A proposal is looking to convert the Northlands Coliseum into a student and senior housing complex equipped with retail stores, restaurants, cafes, medical offices, and a hotel.

The proposal, called Agora Borealis, was submitted by a team of architects, engineers, and investors looking to preserve and repurpose the previous home of the Edmonton Oilers rather than tear it down. Ben Gardner, proprietor of Gardner Architecture and lead architect on the project described it as a “domed city,” where residents can carry out daily activities while protected from ice, pollutants, smoke, and the harsh Canadian winter.

[Residents] will be able to carry on with their activities daily regardless of weather,” Gardner said. “Other residents and visitors will enjoy these benefits as well.”

The current plan looks to convert the building’s original ice rink into retail spaces, and surrounding seating area into student and senior housing. The project anticipates a creation of 271,000 square feet of residential space.

If the proposal is chosen, 57,500 square feet would be designated for students and split into 96 individual apartments across four separate floors. The area surrounding the Coliseum would be converted into a market square lined with cafes, restaurants, and retail stores.

While the student housing would likely be run as rental apartments outside the university’s residence system, the design group is looking to pitch the proposal to U of A representatives in hopes of including university input on the project.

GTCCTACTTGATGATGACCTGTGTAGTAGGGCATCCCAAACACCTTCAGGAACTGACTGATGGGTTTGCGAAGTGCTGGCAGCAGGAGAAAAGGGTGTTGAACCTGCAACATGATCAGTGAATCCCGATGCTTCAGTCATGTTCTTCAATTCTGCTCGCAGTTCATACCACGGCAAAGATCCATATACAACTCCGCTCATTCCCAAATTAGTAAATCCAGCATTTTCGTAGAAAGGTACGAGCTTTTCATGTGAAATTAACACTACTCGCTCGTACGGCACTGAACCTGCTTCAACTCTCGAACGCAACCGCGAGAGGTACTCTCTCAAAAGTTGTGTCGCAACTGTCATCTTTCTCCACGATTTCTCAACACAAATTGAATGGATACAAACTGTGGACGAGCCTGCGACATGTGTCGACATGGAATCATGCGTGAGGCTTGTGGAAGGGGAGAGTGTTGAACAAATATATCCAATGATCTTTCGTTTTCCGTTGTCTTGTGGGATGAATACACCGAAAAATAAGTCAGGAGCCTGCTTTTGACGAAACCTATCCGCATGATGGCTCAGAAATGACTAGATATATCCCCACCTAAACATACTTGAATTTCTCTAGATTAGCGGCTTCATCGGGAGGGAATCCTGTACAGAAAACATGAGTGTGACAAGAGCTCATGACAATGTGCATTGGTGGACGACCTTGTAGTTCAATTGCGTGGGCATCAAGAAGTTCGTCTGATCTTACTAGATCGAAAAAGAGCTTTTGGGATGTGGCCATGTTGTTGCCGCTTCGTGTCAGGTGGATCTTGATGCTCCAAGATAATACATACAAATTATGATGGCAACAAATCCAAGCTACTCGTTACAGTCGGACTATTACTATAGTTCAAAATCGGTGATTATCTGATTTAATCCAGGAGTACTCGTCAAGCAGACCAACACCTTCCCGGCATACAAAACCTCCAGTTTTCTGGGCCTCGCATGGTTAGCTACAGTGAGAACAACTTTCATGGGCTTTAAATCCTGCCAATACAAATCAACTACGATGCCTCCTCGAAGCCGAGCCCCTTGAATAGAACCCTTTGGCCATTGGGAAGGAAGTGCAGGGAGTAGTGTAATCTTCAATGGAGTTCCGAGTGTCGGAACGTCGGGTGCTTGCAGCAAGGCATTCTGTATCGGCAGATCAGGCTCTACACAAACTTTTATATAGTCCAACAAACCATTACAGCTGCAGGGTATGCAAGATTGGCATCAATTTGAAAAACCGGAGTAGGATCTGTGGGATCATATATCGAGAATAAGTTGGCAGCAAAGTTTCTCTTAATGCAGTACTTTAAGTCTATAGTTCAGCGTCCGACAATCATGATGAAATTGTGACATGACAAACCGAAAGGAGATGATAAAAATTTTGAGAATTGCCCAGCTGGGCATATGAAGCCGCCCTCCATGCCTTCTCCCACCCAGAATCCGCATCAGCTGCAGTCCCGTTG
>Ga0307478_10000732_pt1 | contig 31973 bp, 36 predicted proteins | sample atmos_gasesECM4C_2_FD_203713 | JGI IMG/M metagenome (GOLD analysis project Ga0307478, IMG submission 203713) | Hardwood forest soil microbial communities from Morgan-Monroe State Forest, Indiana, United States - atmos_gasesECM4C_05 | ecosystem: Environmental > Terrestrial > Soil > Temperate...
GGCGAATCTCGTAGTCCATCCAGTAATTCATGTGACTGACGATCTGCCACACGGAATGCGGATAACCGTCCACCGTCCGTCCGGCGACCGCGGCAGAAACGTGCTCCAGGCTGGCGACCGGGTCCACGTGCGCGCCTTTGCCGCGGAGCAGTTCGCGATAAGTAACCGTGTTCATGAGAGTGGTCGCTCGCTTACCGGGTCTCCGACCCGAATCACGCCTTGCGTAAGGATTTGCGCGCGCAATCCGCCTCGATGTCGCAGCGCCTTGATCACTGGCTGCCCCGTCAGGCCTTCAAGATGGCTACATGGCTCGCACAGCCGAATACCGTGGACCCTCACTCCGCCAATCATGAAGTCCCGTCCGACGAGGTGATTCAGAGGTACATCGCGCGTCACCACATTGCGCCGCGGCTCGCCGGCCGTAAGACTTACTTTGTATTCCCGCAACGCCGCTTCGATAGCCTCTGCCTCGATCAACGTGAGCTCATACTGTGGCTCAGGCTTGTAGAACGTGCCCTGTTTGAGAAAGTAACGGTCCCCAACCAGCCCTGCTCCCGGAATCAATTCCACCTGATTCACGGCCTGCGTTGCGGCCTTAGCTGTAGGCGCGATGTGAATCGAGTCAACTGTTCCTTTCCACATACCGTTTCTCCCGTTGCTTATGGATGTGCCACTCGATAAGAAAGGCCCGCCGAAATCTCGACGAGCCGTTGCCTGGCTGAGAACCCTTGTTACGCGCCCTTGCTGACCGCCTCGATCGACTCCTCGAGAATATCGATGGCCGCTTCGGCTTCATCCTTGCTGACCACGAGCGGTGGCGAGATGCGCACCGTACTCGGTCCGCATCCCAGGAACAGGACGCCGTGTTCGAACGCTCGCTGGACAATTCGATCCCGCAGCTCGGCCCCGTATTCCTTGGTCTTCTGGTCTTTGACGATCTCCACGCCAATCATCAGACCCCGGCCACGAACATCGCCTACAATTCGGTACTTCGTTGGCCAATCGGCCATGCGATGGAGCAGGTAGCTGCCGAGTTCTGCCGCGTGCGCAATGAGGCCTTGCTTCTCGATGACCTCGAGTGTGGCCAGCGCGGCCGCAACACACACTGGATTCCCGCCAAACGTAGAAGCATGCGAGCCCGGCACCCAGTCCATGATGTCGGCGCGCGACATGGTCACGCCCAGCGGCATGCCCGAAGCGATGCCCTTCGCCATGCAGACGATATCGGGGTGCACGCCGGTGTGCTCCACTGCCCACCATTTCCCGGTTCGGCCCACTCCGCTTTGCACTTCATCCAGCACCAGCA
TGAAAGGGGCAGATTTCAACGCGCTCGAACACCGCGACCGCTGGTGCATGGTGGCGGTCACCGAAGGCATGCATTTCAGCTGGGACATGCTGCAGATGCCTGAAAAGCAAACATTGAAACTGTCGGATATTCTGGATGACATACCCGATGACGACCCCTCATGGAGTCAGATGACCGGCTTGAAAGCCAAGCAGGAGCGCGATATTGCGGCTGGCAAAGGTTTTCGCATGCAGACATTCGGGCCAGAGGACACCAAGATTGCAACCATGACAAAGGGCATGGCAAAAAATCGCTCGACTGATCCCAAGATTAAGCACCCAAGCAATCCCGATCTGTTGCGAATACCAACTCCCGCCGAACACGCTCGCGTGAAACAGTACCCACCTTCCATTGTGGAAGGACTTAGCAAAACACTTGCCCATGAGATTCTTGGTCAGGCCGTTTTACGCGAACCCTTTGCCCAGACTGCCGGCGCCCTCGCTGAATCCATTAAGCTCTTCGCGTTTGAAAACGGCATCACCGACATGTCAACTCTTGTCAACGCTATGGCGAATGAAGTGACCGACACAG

However, all construction costs would remain privately funded.

Gardner said the idea to convert the ageing Coliseum into a housing project arose when a close friend fell during an icy December in 2017. At which point he realized a need for more indoor community spaces.

Further inspiration came from his previous architectural history classes where he learned about the repurposing of the famous Roman colosseum into residential housing during the medieval era.

When he later discovered the potential cost of demolishing the Coliseum, estimated at $15 to $25 million, he said the financial advantage of repurposing over rebuilding launched him into action.

Since the Coliseum’s closure on January 1, the city has received over 60 proposals for redeveloping the Northlands area. Submissions are currently being evaluated and the city is expected to host a public consultation at the Edmonton Expo Center on June 21.

It’s unclear when the Coliseum’s fate will be decided, but if accepted, Gardner said reconstruction could take place quite quickly. The team has already begun discussing the proposal with contractors.

It will take time for the city to review proposals,” Gardner said. “But with the bones of the facility already in place construction could be remarkably fast.”

Image courtesy of Northlands
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